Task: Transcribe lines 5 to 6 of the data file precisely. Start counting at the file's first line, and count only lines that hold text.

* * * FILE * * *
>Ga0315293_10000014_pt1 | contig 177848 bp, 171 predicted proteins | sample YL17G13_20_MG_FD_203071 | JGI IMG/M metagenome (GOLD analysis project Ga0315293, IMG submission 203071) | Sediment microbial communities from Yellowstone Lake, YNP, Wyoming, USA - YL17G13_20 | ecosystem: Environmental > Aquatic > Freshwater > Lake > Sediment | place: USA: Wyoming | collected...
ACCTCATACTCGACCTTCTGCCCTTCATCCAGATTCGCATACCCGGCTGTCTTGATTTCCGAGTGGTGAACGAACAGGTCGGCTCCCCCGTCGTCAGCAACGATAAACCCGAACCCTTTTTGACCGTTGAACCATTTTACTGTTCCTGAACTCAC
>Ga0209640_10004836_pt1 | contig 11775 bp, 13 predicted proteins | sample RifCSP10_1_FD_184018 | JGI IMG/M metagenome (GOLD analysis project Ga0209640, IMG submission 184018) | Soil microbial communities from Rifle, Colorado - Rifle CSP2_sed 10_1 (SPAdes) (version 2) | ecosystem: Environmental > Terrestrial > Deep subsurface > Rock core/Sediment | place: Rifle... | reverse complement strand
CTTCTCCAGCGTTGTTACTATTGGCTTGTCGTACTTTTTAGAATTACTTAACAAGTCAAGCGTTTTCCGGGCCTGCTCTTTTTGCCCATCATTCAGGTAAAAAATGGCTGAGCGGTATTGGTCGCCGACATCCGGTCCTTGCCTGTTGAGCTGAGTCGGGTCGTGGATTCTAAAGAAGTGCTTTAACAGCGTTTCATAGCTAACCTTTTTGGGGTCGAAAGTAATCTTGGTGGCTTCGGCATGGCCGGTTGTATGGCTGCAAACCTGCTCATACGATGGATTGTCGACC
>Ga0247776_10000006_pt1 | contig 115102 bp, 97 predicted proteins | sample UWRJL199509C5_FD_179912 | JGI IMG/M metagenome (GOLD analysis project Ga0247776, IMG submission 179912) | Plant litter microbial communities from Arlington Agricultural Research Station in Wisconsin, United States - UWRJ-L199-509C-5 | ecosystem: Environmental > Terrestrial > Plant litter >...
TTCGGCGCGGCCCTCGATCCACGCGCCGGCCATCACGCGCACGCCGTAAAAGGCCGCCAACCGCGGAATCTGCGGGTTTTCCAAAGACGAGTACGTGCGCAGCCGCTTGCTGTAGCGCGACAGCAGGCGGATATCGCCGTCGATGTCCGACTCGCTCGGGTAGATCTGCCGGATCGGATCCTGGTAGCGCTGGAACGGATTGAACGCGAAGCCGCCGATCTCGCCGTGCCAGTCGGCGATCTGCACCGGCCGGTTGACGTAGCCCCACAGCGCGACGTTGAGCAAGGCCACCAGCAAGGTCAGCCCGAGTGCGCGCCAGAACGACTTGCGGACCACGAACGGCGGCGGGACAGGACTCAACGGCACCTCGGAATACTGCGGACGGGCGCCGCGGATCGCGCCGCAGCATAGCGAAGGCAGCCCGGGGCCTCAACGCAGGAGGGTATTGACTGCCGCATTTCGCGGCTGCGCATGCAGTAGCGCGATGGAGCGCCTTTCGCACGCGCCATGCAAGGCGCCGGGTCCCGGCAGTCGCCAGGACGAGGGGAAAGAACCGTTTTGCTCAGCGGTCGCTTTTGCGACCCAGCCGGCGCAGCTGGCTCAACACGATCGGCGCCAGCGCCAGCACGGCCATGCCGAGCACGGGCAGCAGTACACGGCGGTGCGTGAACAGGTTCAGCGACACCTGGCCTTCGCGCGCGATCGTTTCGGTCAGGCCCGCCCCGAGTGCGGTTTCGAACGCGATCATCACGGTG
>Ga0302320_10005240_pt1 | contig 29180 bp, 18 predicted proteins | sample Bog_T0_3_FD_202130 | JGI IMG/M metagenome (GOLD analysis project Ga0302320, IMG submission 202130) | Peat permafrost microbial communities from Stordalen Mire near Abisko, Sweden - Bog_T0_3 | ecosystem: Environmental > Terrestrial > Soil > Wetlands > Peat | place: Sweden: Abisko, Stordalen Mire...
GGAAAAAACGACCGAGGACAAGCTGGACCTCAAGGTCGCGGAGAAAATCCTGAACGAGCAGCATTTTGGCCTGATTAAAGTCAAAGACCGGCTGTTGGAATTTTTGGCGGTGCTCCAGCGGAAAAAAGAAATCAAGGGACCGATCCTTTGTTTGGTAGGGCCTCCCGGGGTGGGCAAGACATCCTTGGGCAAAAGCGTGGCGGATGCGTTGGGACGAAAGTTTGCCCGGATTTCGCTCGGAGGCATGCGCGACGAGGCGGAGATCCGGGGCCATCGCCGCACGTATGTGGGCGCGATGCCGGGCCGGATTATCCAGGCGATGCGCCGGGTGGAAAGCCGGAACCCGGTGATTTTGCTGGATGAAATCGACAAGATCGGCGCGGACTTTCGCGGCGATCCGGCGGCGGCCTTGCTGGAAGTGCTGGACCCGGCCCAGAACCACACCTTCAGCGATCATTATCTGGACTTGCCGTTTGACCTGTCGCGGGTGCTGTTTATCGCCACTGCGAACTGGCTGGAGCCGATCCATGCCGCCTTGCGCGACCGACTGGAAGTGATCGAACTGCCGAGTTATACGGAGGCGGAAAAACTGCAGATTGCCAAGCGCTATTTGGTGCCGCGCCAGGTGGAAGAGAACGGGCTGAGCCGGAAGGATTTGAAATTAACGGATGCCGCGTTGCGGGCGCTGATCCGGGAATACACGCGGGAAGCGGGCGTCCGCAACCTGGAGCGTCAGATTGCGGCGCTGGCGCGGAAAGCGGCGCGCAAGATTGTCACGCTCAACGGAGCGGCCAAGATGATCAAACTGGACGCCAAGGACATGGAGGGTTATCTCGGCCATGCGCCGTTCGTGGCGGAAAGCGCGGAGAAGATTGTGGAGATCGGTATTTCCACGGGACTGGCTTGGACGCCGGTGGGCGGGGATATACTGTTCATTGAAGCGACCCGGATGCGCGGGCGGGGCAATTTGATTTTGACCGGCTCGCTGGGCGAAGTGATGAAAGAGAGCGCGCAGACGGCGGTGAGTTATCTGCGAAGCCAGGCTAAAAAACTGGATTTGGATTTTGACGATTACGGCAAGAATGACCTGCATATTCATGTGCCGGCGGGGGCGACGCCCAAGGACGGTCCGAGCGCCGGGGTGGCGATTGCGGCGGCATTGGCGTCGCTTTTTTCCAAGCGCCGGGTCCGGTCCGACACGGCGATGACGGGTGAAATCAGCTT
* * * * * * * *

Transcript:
>Ga0247776_10000006_pt1 | contig 115102 bp, 97 predicted proteins | sample UWRJL199509C5_FD_179912 | JGI IMG/M metagenome (GOLD analysis project Ga0247776, IMG submission 179912) | Plant litter microbial communities from Arlington Agricultural Research Station in Wisconsin, United States - UWRJ-L199-509C-5 | ecosystem: Environmental > Terrestrial > Plant litter >...
TTCGGCGCGGCCCTCGATCCACGCGCCGGCCATCACGCGCACGCCGTAAAAGGCCGCCAACCGCGGAATCTGCGGGTTTTCCAAAGACGAGTACGTGCGCAGCCGCTTGCTGTAGCGCGACAGCAGGCGGATATCGCCGTCGATGTCCGACTCGCTCGGGTAGATCTGCCGGATCGGATCCTGGTAGCGCTGGAACGGATTGAACGCGAAGCCGCCGATCTCGCCGTGCCAGTCGGCGATCTGCACCGGCCGGTTGACGTAGCCCCACAGCGCGACGTTGAGCAAGGCCACCAGCAAGGTCAGCCCGAGTGCGCGCCAGAACGACTTGCGGACCACGAACGGCGGCGGGACAGGACTCAACGGCACCTCGGAATACTGCGGACGGGCGCCGCGGATCGCGCCGCAGCATAGCGAAGGCAGCCCGGGGCCTCAACGCAGGAGGGTATTGACTGCCGCATTTCGCGGCTGCGCATGCAGTAGCGCGATGGAGCGCCTTTCGCACGCGCCATGCAAGGCGCCGGGTCCCGGCAGTCGCCAGGACGAGGGGAAAGAACCGTTTTGCTCAGCGGTCGCTTTTGCGACCCAGCCGGCGCAGCTGGCTCAACACGATCGGCGCCAGCGCCAGCACGGCCATGCCGAGCACGGGCAGCAGTACACGGCGGTGCGTGAACAGGTTCAGCGACACCTGGCCTTCGCGCGCGATCGTTTCGGTCAGGCCCGCCCCGAGTGCGGTTTCGAACGCGATCATCACGGTG